The historical success at the polls at the BJP and its ally the NDA is solely due to Modi the 3 times chief minister of Gujarat. He led the election campaign travelling over 10,000 kms by plane/ helicopter and addressing over 5827 public meetings. He stuck to his work schedule of sleeping only for 4 hours with 1 hour for Yoga. It was a spic and span campaign without any hiccups. BJP spent between Rs.5, 000 – 10,000 crores on its campaign, but it is well worth as the election results showed. The following table shows the 2014 Lok Sabha results at a glance.
Source: Election Commission of India
At the national level, the story of votes (not seats) obtained by various parties and alliances is fairly straightforward. The BJP got 31.0 % votes an increase of 12.2 % compared to 2009. The Indian Congress got 19.3 % of votes a decrease of 9.3 % of votes. But in terms of seats the BJP secured 282 seats an increase of 166 seats over 2009. The Congress secured only 44 seats a decrease of 162 seats. Likewise BJP and its allies secured 42.04 % of the votes and 336 seats (61.88%) while the Indian Congress and its allies with 23.10 % of the votes managed to secure only 55 seats (10.13%). Some regional parties like the Bahujan Samaj party polled 22,946,182 votes (4.1%) but failed to secure a single seat. The DMK which polled 9.636,430 (1.7%) also came a cropper not winning any seat.
The distortion between votes polled and seats secured is due to the principle of first-past-the-post (FPTP or FPP) by which the candidate receiving more votes than any other(s) is declared the winner. It is a common, but not universal, feature of electoral systems with single-member legislative districts and generally results in winner taking all.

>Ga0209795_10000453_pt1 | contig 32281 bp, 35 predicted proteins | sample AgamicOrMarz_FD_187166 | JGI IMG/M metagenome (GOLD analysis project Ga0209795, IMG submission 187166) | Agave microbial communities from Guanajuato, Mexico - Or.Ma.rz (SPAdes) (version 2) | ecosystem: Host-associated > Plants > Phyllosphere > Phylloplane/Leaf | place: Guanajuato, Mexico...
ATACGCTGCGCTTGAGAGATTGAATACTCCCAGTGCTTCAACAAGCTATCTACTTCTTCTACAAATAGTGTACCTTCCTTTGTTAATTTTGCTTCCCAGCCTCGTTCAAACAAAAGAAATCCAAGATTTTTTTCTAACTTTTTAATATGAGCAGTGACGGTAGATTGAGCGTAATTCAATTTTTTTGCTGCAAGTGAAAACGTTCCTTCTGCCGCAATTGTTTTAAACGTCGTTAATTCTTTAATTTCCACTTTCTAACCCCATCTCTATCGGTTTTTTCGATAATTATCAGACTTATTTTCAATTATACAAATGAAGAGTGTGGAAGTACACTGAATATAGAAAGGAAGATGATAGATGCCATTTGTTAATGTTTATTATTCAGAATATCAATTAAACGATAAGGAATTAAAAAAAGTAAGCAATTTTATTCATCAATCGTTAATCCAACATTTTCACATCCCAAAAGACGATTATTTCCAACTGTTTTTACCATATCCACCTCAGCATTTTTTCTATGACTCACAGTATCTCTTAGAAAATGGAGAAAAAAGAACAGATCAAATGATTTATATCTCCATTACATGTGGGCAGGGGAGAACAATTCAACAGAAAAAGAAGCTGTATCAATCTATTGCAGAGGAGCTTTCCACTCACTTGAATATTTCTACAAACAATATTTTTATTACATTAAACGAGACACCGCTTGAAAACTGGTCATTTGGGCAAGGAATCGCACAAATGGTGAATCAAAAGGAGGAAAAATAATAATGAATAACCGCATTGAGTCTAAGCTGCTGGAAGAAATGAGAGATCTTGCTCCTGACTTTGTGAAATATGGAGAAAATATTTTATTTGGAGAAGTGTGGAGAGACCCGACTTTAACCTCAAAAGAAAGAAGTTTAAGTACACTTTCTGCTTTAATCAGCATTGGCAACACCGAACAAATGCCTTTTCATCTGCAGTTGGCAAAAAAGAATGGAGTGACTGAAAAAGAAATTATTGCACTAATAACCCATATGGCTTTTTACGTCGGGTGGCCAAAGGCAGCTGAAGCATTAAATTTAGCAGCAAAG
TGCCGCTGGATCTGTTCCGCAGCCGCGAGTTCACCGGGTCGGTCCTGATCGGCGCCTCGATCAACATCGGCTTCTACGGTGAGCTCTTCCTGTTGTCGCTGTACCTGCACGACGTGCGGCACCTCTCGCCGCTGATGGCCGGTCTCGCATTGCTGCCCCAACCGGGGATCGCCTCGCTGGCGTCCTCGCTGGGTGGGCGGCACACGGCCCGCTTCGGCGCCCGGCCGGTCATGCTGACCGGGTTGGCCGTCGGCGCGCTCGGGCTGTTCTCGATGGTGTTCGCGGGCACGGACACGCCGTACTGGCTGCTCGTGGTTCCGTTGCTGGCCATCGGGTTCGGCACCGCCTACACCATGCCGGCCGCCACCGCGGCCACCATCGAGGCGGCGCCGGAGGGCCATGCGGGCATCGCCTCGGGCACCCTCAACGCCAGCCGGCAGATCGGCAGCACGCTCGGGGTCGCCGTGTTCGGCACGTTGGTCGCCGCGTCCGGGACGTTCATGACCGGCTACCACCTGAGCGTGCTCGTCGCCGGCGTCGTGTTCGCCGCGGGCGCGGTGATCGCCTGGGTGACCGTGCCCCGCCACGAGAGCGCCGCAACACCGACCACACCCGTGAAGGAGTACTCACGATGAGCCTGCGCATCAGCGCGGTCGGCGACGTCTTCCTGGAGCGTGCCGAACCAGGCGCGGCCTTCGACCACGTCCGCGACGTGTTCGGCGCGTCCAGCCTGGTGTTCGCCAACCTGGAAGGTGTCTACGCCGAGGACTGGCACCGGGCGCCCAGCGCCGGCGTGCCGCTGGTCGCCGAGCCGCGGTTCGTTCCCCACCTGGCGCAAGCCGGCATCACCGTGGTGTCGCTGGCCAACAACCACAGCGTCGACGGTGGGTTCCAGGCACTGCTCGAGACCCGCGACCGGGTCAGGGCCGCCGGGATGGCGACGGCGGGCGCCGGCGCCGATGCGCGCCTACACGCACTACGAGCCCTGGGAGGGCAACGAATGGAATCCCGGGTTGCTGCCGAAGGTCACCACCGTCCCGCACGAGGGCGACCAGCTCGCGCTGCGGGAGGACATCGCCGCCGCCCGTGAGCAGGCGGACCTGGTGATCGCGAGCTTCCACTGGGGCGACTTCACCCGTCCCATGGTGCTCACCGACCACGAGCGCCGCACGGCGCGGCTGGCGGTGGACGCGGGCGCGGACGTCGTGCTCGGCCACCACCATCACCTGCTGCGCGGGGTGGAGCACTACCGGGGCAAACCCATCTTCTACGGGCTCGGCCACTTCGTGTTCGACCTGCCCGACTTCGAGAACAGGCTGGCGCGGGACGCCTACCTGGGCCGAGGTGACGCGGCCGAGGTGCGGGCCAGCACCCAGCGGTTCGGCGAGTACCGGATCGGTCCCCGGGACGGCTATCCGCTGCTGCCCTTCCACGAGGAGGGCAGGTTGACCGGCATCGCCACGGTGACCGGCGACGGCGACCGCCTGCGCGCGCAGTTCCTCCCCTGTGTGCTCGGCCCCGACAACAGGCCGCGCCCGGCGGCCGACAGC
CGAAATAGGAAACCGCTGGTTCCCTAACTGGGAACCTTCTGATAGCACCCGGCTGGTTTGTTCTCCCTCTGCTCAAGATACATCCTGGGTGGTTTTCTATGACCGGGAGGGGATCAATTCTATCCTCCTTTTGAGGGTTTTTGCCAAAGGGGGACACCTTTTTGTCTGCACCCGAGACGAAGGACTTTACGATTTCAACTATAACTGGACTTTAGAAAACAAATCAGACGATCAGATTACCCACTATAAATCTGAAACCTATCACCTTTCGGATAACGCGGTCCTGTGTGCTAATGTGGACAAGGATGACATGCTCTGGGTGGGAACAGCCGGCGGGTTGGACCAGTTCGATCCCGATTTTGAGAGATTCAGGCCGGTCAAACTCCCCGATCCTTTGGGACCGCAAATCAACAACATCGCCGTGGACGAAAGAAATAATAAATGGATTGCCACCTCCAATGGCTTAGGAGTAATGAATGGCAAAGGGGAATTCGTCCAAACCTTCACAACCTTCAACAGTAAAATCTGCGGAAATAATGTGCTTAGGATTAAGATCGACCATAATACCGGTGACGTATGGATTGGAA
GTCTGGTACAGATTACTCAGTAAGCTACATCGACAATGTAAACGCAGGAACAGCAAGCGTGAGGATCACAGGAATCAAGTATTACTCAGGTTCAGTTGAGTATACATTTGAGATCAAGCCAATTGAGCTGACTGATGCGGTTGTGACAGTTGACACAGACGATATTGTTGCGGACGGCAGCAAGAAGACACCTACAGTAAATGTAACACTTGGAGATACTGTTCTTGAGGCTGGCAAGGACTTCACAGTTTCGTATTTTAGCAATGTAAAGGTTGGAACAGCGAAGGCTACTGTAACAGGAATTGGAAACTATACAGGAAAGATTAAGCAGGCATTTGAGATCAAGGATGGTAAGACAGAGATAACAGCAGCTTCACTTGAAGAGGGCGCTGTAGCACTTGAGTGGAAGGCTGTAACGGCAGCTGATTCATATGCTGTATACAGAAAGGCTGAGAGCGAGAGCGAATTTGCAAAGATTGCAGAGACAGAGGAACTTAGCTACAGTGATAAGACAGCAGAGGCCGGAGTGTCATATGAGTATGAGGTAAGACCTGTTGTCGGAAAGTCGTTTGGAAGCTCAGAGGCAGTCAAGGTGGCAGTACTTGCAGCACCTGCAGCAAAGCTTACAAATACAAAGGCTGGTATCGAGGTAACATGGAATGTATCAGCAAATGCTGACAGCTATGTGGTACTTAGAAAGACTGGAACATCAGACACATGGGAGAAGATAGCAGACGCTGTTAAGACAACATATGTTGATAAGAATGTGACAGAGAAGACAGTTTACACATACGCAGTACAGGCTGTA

The voting reveals the huge strength of nearly a dozen parties at the regional level. While the two major BJP and Congress secured just about 50 percent votes nationally – the balance is distributed amongst parties with regional bases.
The vote shares show the great advantage of the right kind of alliances, and the burden of dead wood. For instance, the BJP benefited from key alliances with Aswan’s Lok Ashanti Party (LJP) in Bihar and the Telugu Desam (TDP) in Andhra Pradesh, while the Congress managed to stay afloat in Bihar due to its tie-up with Lulu Prasad’s Rashtriya Janata Dal (RJD).
As mentioned above one of the biggest surprises of this election was that no candidate of the Mayawati led BSP won. In the outgoing Lok Sabha they had 21 members. But, in Uttar Pradesh, which is BSP’s stronghold, it managed a creditable 20 percent share of votes.